Robert Olson
Guest
Robert Olson

Has anyone done a comparison of the cost difference between using all electric vs propane stove, furnace, hot water, and refridge.?

D Nethercott
Guest
D Nethercott

Frig is about a dollar a day on electric @ .15 per hwh

Jarod Micheal Howard
Guest
Jarod Micheal Howard

It fascinates me that the blame is on people utilizing a service you literally acknowledge as often-included instead of the sites suggesting using power or the companies who grossly overcharge utilities. Those are fascinating priorities.

Anthony Joel Vinson
Guest
Anthony Joel Vinson

I absolutely do not agree with the electric metering. There are alot of places that you just don’t get value for money and then charge for the electricity on top of that? Now, if your long term, then I can see it…maybe.

Mike Sokol
Editor

Electricity from the power company is WAY cheaper than running your own generator, even if the electric power was marked up by a campground to help pay for the infrastructure. Back in the ’70s when the big gasoline crunch was happening, my boss and I at Corning Glass worked up a comparison chart showing the cost and energy equivalence of a gallon of gas with a gallon of electricity, etc… Would be interesting to come up with a similar chart showing the equivalent cost of a KWH of electricity in comparison with the cost of propane, gasoline in a high… Read more »

pierre
Guest
pierre

A gallon of electricity?

Mike Sokol
Editor

Yes, it’s actually a pretty simple set of calculations. First, you figure out how much energy in BTUs is in a gallon of fuel oil, then use that to calculate the equivalent amount of energy in a gallon of gasoline, gallon of diesel and lb of propane. You also convert BTU into Kilowatts to find how many KHW of electrical energy is equivalent to a gallon of fuel oil (or whatever). Once you have the equivalent amounts of gasoline, diesel, propane and electricity, you simply plug in the current cost of these energy sources, and voila: Now you know how… Read more »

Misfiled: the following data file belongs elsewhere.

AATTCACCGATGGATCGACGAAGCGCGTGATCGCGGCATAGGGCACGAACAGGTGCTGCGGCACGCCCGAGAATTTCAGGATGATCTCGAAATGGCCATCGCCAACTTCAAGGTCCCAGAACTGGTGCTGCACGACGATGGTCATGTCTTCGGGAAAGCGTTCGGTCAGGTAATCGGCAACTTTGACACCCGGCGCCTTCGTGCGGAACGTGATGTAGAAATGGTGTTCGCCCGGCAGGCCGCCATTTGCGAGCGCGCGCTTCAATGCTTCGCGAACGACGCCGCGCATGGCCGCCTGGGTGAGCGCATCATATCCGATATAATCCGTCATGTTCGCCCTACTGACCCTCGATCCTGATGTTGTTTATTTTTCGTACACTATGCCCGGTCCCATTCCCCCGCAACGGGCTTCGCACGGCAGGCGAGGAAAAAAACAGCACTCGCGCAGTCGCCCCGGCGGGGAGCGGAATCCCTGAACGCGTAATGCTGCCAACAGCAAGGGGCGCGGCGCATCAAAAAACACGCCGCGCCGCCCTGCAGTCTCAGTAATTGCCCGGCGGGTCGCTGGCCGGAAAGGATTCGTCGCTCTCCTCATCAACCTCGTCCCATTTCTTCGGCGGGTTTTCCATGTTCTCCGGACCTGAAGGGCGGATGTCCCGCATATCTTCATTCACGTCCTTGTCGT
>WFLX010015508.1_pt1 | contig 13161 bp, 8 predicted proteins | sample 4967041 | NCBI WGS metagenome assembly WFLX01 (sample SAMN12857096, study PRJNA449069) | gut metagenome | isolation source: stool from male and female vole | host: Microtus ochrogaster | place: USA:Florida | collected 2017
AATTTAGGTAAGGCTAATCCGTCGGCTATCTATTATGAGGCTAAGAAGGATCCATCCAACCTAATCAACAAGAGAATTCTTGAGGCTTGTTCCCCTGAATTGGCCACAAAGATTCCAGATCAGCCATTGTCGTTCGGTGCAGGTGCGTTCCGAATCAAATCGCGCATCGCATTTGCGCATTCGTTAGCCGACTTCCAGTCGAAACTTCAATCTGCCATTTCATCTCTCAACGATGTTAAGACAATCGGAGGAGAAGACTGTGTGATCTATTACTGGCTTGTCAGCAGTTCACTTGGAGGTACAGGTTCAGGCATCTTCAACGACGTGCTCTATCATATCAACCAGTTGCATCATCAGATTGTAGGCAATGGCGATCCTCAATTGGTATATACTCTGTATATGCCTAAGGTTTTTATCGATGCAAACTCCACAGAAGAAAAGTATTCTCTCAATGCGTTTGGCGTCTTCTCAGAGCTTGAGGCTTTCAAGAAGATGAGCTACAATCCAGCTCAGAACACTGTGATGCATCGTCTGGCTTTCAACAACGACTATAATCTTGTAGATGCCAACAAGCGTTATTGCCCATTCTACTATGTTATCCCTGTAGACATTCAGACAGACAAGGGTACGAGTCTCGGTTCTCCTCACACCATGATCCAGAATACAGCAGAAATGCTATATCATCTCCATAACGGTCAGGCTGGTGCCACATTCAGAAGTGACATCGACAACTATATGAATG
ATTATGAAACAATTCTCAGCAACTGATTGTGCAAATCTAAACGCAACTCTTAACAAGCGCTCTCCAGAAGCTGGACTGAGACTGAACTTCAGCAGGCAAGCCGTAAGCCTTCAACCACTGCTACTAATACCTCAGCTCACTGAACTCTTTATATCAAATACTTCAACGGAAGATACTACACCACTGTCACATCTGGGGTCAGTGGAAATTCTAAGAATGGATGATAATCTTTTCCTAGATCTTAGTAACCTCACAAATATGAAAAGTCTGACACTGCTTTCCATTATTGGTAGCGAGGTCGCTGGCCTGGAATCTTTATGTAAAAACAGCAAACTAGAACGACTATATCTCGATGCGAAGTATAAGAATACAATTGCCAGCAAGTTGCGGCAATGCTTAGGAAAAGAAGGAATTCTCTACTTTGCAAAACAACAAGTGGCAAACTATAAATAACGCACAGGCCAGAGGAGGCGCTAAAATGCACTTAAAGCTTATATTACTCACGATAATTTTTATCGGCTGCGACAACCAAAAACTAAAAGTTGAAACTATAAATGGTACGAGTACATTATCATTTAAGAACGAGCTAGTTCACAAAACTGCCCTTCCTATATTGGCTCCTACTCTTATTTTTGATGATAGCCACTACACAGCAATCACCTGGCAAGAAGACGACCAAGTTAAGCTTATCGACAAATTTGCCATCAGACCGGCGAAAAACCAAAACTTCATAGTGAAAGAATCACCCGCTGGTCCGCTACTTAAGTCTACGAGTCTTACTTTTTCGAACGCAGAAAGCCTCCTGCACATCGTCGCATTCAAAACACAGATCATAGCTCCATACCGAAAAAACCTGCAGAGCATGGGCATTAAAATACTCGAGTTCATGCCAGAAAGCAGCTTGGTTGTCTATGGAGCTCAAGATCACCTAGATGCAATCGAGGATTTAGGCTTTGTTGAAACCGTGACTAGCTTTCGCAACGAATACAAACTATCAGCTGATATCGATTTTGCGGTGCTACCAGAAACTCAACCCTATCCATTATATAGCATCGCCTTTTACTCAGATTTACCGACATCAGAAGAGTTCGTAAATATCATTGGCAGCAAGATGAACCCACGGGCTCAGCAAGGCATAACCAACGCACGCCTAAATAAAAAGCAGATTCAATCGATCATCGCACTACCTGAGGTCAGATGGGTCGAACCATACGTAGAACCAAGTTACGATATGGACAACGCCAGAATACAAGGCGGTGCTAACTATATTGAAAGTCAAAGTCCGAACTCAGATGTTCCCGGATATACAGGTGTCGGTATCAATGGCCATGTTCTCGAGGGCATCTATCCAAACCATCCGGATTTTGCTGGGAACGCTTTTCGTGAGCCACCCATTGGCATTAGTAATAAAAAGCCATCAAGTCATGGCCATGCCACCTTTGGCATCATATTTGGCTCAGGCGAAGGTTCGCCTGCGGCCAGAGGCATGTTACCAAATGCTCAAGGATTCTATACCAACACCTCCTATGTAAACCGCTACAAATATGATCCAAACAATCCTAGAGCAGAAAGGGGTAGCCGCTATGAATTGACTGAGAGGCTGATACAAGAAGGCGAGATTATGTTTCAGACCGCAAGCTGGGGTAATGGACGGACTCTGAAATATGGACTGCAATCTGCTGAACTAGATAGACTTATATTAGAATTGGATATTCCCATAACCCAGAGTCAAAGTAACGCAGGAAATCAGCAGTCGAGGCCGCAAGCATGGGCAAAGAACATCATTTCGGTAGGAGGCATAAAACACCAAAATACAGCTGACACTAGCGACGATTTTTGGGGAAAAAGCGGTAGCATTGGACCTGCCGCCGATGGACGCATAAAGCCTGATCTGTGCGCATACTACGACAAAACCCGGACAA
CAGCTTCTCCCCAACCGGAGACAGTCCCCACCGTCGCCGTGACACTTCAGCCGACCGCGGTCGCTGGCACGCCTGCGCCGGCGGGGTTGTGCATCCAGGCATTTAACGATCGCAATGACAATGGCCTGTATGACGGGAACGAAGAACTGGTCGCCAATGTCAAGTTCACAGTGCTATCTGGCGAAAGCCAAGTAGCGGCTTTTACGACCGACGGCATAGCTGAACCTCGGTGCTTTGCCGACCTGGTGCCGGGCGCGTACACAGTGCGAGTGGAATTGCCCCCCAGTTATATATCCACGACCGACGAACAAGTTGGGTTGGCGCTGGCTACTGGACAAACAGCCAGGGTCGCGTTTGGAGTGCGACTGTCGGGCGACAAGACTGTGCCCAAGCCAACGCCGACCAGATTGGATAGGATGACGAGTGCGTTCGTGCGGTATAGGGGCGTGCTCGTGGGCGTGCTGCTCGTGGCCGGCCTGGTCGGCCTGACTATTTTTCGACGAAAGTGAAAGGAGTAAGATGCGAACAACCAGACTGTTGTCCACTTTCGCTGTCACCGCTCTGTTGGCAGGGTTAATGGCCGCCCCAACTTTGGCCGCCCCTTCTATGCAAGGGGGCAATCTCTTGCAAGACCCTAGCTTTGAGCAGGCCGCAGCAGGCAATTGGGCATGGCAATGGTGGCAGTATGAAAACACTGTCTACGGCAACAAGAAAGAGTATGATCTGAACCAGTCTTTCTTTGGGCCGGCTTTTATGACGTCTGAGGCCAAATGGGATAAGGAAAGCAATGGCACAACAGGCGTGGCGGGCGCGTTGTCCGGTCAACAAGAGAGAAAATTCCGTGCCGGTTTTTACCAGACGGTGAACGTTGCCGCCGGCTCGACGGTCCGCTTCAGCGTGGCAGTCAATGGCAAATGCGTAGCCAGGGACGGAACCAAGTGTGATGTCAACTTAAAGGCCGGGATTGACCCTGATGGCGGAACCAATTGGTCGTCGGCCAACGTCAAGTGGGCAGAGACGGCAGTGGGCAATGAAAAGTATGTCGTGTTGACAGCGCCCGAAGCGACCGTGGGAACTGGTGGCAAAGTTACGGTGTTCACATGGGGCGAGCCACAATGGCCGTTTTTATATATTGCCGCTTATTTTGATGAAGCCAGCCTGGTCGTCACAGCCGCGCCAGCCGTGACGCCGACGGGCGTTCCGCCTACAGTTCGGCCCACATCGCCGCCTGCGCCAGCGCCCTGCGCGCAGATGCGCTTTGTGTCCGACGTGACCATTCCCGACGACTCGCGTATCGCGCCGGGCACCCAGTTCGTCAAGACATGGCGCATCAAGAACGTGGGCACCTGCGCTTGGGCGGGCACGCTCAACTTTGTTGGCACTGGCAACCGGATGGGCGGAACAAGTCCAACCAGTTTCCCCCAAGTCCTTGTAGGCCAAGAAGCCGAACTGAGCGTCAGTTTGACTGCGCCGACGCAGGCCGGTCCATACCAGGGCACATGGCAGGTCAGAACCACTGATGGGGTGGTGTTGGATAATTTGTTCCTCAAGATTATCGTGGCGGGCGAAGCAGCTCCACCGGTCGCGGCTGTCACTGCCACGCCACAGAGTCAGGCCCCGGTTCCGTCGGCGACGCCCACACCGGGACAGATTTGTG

Just saying....
Guest
Just saying....

Mike, I would defer to your vast accumulated knowledge of electrical/RV usage however I would point out that if anyone is interested just go to the many RV forum sites such as the Foretravel and Monaco forums (mostly bigger Class A’s that are energy hogs). There are a tremendous amount of discussions and threads on this very topic. Many that have been written by retired electrical contractors, propane industries executives and I have even seen some done by theoretical physicists using math calculations to determine cost and other associated factors. Point being is that there are way to many factors… Read more »

Nick DiPietro
Guest
Nick DiPietro